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Ask Dr. Michael Salkin Your Own Question
Dr. Michael Salkin
Dr. Michael Salkin, Veterinarian
Category: Cat Veterinary
Satisfied Customers: 24358
Experience:  University of California at Davis graduate veterinarian with 44 years of experience.
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Neighborhood stray cat came to back screen door while our

Customer Question

Neighborhood stray cat came to back screen door while our siiamese cat went to the screen door and they fought between the door. Our Siamese has now been freaking out with our other cat which showed up at the time of the fight . Our Siamese has not stopped screaming at our other cat, almost as though she sees the stray instead of what is really there, does our cat need Prozac now? It was only last night, might she calm down soon?
Thank you
Submitted: 1 year ago.
Category: Cat Veterinary
Expert:  Dr. Michael Salkin replied 1 year ago.
Hi - Kiki is demonstrating redirected aggression toward your other cat. This occurs when the target of Kiki's aggression (your other cat) is not the stimulus that triggered the state of aggressive arousal (the stray). Territorial, fear-induced and defensive aggression are the types of behaviors that are likely to be redirected by her. Stimuli that can cause an aggressive state of arousal include the sight or sound of another cat - the case here (at times quite far away from the home), unusual noises, odors of other animals, unfamiliar people, and unfamiliar environments. A common situation is one in which the pet becomes aroused upon seeing or hearing another cat while sitting in a window. When the owner attempts to pet it, pick it up, or nudge it away from the window, it attacks. It may show aggression toward another pet when approached in similar situations - which is just what's occurring. Redirected aggression is a common cause of the sudden appearance of aggression between cats in the same household that have been living together amicably for quite some time. This type of aggression is probably the most dangerous type of aggression cats exhibit due to the uninhibited nature of the bites. Treatment involves identifying triggers for arousal and then removing the pet's access to the stimuli. You may have to be quite the detective as stimuli can be imperceptible to owners - not in this case! Medication can be beneficial for reducing Kiki's response to environmental stimuli - psychoactive drugs such as Prozac have been used - but it's much too early to be considering such drugs. The most important thing that I can impart to you is to be careful around Kiki when she is aroused. Too many of my owners have ended up in the hospital due to infected bite wounds. One encouraging fact is that many of our cats will habituate to the arousing stimuli and "self-cure" within days to months. For now it would be prudent sequestering Kiki in a quiet and dimly lit room until her level of arousal abates. You can "test" her behavior periodically to see if she can safely commingle with your other cat. Please respond with further questions or concerns if you wish.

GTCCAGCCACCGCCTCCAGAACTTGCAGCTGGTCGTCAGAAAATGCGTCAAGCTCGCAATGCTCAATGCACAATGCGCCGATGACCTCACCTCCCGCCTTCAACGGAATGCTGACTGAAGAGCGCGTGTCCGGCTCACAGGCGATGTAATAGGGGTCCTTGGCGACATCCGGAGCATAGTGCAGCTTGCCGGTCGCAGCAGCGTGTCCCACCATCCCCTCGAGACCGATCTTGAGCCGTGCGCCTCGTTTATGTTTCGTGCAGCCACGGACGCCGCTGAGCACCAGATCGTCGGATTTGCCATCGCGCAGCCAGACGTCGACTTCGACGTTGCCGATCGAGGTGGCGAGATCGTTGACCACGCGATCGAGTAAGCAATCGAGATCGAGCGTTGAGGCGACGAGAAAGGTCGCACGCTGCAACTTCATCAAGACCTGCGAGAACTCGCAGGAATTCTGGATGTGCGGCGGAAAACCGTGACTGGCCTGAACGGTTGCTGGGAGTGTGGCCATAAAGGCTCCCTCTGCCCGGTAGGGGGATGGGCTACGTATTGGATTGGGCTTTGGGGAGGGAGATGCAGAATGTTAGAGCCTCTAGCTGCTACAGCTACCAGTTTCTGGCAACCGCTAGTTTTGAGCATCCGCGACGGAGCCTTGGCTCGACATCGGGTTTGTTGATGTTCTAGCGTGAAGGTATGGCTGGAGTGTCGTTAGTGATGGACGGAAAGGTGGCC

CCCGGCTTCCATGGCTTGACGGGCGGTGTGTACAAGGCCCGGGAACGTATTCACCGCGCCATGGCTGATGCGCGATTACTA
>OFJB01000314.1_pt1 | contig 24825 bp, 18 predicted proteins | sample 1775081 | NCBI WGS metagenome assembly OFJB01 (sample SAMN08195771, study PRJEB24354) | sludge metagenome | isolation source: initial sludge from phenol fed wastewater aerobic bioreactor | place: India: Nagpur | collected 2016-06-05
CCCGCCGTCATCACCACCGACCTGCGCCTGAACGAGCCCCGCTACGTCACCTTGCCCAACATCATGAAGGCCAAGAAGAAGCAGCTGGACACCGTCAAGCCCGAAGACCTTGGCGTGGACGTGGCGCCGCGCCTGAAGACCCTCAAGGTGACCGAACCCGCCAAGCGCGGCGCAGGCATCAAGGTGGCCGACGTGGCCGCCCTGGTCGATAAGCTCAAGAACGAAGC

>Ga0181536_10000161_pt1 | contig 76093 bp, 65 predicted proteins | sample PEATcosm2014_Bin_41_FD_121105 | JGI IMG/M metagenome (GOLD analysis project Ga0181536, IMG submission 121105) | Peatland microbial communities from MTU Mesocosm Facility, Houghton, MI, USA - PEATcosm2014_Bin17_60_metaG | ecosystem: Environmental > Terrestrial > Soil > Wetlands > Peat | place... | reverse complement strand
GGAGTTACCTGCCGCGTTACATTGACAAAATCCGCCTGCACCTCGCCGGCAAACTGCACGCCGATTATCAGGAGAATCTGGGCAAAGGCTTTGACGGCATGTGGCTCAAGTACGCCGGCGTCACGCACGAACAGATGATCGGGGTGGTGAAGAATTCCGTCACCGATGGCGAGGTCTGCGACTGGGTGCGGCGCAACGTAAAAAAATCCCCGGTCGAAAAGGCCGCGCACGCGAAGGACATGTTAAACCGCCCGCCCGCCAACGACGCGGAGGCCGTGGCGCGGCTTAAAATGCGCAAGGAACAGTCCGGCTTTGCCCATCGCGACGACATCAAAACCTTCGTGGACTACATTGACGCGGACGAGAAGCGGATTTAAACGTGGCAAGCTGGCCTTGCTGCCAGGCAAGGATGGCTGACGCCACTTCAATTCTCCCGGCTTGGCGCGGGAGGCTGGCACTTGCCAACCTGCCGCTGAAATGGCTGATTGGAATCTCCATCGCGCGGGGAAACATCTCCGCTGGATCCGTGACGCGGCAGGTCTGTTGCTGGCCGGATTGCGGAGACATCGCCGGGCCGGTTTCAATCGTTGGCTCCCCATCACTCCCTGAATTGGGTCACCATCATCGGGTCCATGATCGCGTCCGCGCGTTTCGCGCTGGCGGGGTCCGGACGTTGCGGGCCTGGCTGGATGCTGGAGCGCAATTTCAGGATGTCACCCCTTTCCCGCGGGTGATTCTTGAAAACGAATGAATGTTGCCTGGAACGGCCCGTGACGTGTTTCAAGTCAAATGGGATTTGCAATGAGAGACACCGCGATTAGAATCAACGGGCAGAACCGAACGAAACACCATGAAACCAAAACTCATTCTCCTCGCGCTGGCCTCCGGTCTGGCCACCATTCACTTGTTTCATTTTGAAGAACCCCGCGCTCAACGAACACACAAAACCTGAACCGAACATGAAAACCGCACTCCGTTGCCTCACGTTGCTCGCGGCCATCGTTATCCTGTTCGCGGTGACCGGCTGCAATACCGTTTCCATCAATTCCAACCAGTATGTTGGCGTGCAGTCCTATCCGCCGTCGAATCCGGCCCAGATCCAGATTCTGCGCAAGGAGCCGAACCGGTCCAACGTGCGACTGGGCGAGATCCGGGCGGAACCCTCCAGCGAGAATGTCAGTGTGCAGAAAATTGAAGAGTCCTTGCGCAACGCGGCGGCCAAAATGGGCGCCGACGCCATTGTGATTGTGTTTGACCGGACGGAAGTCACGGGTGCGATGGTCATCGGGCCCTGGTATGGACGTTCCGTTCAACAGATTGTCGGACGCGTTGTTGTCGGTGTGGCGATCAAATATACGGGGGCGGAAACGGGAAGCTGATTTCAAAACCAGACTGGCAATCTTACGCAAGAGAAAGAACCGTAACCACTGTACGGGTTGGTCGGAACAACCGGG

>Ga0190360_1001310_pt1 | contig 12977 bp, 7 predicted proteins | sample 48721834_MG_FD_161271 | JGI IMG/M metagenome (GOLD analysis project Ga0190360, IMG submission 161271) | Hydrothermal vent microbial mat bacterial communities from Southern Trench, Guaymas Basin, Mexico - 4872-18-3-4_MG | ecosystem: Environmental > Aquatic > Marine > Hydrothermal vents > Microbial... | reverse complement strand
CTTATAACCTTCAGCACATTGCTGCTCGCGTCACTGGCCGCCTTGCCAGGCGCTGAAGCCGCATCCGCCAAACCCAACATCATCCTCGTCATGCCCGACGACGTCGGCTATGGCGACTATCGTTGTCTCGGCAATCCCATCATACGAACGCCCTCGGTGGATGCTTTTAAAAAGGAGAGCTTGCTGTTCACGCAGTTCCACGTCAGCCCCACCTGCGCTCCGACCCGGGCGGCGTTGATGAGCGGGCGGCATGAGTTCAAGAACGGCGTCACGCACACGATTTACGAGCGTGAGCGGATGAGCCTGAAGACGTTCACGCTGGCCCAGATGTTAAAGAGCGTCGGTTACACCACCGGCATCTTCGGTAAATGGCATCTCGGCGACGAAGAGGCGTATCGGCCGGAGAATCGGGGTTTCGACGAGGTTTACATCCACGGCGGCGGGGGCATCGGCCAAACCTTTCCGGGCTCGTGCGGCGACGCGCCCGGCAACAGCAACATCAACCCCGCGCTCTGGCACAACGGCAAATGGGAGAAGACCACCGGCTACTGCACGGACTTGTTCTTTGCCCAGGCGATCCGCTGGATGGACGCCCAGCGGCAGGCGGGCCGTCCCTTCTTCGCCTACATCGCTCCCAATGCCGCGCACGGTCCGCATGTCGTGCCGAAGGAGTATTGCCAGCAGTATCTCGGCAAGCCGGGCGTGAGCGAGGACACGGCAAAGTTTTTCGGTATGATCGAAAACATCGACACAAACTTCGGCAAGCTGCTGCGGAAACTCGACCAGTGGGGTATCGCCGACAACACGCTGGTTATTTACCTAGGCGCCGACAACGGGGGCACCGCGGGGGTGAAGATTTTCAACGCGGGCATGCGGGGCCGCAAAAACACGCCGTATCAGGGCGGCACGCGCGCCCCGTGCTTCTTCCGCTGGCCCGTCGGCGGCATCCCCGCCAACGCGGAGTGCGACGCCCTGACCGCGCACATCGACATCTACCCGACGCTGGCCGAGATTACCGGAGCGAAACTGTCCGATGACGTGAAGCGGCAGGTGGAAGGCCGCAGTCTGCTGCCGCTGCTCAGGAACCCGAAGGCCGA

Expert:  Dr. Michael Salkin replied 1 year ago.
Hi,

I'm just following up on our conversation about your pet. How is everything going?

Dr. Michael Salkin